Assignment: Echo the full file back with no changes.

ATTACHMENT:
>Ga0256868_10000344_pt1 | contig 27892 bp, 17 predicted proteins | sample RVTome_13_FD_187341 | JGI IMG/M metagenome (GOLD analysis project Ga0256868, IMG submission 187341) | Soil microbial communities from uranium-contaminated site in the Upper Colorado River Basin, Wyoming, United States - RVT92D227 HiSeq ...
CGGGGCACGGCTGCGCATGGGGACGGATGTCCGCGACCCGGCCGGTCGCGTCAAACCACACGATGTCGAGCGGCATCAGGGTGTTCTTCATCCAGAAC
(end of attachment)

>Ga0256868_10000344_pt1 | contig 27892 bp, 17 predicted proteins | sample RVTome_13_FD_187341 | JGI IMG/M metagenome (GOLD analysis project Ga0256868, IMG submission 187341) | Soil microbial communities from uranium-contaminated site in the Upper Colorado River Basin, Wyoming, United States - RVT92D227 HiSeq ...
CGGGGCACGGCTGCGCATGGGGACGGATGTCCGCGACCCGGCCGGTCGCGTCAAACCACACGATGTCGAGCGGCATCAGGGTGTTCTTCATCCAGAAC